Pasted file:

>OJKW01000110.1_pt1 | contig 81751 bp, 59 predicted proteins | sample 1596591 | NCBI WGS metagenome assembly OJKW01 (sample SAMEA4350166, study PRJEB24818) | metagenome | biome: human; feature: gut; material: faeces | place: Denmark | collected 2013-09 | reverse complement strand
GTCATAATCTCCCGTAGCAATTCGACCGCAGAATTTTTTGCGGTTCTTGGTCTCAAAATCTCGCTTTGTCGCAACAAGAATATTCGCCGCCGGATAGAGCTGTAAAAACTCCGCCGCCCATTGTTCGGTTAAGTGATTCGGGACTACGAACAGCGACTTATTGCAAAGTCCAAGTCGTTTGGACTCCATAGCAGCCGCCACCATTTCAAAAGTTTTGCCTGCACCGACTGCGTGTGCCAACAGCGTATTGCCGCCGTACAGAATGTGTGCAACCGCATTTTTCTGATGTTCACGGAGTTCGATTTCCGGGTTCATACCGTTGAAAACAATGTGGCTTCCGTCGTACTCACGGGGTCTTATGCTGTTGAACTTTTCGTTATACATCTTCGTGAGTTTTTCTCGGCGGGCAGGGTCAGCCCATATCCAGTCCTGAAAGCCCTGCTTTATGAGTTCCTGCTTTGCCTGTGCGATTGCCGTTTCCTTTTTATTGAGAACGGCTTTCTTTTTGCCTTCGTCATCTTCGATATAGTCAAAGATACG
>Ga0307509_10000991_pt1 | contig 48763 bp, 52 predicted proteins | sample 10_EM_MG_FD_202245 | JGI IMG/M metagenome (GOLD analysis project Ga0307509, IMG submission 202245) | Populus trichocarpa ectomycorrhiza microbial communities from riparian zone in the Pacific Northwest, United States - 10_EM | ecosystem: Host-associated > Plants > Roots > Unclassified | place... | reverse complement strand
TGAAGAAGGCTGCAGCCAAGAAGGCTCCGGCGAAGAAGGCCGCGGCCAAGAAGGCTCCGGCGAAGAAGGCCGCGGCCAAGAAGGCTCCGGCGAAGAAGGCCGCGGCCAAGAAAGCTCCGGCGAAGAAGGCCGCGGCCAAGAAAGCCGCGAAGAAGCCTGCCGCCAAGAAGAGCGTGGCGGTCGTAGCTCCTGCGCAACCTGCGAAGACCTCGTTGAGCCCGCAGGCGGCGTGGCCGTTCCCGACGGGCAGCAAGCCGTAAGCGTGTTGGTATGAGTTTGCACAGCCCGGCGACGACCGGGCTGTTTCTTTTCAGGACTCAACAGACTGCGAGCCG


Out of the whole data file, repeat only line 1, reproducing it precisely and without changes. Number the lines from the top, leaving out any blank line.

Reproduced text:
>OJKW01000110.1_pt1 | contig 81751 bp, 59 predicted proteins | sample 1596591 | NCBI WGS metagenome assembly OJKW01 (sample SAMEA4350166, study PRJEB24818) | metagenome | biome: human; feature: gut; material: faeces | place: Denmark | collected 2013-09 | reverse complement strand